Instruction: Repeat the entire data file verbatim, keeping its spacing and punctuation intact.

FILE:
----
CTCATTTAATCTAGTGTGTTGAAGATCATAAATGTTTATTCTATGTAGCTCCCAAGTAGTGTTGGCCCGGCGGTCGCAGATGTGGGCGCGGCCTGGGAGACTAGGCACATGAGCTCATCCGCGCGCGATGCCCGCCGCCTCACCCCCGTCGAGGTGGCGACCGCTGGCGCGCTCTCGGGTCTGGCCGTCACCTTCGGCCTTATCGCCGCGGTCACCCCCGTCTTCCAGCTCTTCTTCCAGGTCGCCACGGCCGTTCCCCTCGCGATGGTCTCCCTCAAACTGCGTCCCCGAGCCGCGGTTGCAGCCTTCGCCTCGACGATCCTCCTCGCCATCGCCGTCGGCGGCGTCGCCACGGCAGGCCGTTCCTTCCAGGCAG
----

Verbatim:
CTCATTTAATCTAGTGTGTTGAAGATCATAAATGTTTATTCTATGTAGCTCCCAAGTAGTGTTGGCCCGGCGGTCGCAGATGTGGGCGCGGCCTGGGAGACTAGGCACATGAGCTCATCCGCGCGCGATGCCCGCCGCCTCACCCCCGTCGAGGTGGCGACCGCTGGCGCGCTCTCGGGTCTGGCCGTCACCTTCGGCCTTATCGCCGCGGTCACCCCCGTCTTCCAGCTCTTCTTCCAGGTCGCCACGGCCGTTCCCCTCGCGATGGTCTCCCTCAAACTGCGTCCCCGAGCCGCGGTTGCAGCCTTCGCCTCGACGATCCTCCTCGCCATCGCCGTCGGCGGCGTCGCCACGGCAGGCCGTTCCTTCCAGGCAG